Detroit Mayor Dave Bing, along with police agencies from throughout southeastern Michigan gathered to talk about security as Detroit prepares to host the World Series.
Bing said, "We are prepared to provide a secure environment for sports fans and visitors attending the World Series." He said the number one goal of the city is to keep fans and visitors safe.
Interim Detroit Police Chief Chester Logan said, "We have hosted major events like in the past and we have been very successful. Our goal is to provide the same level of safety in the World Series as we have during previous events."
United States Attorney for the Eastern District of Michigan Barbara L. McQuade added, "The Tigers may be down by like the city that they represent – they are never out. I loved it last night when Doug Fister took one in the head it reminded us in law enforcement and our city. We may take one in the head, we make get punched in the nose, we may fall down but we pride ourselves and define ourselves on the way we get back up again and keep fighting."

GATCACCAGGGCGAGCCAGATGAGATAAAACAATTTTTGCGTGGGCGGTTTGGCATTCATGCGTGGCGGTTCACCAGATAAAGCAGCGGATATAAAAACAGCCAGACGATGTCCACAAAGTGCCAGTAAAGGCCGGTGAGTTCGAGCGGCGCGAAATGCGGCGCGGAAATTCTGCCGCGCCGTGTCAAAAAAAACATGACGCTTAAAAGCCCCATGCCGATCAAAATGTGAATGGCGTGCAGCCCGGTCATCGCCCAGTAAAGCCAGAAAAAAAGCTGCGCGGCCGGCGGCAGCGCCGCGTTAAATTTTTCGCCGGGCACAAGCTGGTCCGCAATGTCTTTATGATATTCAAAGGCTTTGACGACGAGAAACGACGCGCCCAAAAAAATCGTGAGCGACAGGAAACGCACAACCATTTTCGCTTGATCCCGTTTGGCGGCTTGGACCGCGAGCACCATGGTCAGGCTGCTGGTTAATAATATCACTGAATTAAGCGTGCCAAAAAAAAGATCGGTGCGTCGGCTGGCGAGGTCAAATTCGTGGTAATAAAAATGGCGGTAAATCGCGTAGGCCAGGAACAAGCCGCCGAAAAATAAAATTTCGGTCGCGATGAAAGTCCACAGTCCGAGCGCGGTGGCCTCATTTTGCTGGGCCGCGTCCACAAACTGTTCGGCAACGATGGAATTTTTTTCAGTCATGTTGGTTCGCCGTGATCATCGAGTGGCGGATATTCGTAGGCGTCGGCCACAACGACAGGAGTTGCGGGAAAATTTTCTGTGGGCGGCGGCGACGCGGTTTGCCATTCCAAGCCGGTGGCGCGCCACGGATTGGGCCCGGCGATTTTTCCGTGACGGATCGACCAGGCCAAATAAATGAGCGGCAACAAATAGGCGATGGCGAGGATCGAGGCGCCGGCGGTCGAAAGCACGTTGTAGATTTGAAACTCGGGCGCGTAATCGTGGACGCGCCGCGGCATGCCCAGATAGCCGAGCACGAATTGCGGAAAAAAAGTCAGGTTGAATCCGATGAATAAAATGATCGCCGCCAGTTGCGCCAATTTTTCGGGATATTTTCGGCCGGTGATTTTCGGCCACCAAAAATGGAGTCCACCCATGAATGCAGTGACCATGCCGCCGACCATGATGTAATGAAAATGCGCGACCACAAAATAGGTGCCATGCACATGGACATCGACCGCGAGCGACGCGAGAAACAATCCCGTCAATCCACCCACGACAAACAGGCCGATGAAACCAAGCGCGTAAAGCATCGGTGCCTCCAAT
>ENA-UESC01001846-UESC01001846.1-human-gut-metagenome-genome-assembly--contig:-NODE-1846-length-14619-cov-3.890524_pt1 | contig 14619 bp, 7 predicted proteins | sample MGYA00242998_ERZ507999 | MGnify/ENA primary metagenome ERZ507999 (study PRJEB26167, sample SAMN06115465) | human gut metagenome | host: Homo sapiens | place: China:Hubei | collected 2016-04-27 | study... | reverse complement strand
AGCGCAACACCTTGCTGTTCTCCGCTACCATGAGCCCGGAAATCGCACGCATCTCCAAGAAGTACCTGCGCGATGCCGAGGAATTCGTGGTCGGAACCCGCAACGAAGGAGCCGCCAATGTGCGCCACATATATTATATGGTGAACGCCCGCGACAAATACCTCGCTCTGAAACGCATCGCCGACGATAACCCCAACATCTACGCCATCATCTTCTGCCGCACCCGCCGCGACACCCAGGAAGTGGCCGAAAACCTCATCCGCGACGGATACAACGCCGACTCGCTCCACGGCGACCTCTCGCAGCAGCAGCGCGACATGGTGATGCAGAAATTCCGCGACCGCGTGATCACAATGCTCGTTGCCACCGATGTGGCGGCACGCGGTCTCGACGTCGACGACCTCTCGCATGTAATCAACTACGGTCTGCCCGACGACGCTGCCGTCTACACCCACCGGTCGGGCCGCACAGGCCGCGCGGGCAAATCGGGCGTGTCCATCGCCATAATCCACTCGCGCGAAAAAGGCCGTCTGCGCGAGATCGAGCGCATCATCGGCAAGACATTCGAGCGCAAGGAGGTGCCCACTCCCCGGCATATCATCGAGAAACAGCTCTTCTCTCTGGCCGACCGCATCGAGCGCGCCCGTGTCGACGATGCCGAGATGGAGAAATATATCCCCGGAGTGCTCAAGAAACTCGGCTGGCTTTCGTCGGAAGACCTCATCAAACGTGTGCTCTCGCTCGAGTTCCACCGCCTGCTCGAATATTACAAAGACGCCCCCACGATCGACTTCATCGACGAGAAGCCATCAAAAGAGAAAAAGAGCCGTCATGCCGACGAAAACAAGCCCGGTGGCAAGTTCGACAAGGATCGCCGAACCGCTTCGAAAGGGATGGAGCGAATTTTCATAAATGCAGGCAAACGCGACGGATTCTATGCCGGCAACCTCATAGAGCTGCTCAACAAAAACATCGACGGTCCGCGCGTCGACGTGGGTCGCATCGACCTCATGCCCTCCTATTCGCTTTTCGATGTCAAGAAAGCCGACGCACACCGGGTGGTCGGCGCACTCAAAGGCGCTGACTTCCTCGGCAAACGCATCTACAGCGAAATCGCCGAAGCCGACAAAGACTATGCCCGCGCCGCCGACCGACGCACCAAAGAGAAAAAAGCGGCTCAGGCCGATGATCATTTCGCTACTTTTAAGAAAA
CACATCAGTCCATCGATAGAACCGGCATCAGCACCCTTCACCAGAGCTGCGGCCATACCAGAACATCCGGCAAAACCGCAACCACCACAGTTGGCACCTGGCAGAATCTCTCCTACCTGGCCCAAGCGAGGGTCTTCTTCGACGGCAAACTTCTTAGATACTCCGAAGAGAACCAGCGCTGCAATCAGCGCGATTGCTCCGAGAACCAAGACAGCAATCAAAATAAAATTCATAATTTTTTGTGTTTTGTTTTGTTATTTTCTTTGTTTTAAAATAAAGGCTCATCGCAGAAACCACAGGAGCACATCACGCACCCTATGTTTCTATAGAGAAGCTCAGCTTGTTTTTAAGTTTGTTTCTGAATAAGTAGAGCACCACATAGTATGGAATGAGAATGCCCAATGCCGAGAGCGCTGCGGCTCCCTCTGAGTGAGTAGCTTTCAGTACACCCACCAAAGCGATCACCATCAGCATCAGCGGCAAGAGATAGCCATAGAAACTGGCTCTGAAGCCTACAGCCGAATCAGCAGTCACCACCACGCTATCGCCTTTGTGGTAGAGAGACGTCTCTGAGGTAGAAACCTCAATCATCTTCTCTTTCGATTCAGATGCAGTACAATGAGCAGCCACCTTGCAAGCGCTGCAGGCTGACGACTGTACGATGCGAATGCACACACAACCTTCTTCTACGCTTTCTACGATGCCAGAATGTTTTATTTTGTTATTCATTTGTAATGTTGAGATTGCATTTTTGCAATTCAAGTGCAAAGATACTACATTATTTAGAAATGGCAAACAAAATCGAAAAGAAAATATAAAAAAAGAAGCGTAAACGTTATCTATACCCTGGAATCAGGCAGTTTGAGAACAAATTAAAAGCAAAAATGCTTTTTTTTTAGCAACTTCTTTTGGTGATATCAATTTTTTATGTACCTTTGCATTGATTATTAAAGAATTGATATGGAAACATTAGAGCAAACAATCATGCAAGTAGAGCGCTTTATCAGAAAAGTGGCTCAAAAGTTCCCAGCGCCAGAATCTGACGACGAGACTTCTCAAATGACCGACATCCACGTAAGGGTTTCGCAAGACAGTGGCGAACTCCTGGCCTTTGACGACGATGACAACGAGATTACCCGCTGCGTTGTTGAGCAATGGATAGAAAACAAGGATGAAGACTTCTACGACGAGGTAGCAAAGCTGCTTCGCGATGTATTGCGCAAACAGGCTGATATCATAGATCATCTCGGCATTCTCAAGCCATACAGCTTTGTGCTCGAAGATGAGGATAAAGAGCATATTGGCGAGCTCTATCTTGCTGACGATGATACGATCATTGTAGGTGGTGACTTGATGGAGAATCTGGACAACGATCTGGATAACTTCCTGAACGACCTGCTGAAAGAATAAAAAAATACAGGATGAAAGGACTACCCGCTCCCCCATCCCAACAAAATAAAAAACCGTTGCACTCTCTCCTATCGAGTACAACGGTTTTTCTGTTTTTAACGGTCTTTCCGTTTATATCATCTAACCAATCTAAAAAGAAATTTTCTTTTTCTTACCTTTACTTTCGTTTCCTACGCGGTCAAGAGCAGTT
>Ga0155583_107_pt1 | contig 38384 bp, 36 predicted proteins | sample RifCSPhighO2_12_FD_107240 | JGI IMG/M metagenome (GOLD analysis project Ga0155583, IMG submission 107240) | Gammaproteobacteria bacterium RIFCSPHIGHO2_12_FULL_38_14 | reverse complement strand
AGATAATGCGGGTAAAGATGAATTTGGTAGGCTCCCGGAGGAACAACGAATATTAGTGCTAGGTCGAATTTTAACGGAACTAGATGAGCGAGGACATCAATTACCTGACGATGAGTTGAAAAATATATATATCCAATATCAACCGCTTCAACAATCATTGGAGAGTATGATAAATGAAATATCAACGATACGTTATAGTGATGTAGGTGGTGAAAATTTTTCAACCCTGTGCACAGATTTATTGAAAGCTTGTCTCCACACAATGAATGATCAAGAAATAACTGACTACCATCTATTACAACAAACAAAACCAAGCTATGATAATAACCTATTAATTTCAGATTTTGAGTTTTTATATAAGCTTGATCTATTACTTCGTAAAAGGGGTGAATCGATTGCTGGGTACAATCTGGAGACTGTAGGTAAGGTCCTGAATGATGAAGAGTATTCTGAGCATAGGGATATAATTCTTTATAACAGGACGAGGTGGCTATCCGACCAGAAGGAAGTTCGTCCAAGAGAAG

The Detroit Tigers are in the World Series for the second time since 2006. But much of the city seems seasons away from its own grand slam.
TV viewers during Game 3 on Saturday will see aerial shots of a downtown Detroit that's appealing. Whole Foods is building a store north of where the Tigers play, and wealthy optimists are snapping up vacant downtown office buildings and filling them with workers.
But the neighborhoods seem a world away from downtown. Homicides are up while the population is down. Former Councilwoman Sheila Cockrel says it's a tale of two cities: There's momentum downtown but a breakdown in services elsewhere.
But barber shop owner Chrystal Jackson says the Tigers give Detroit "something to laugh and smile about."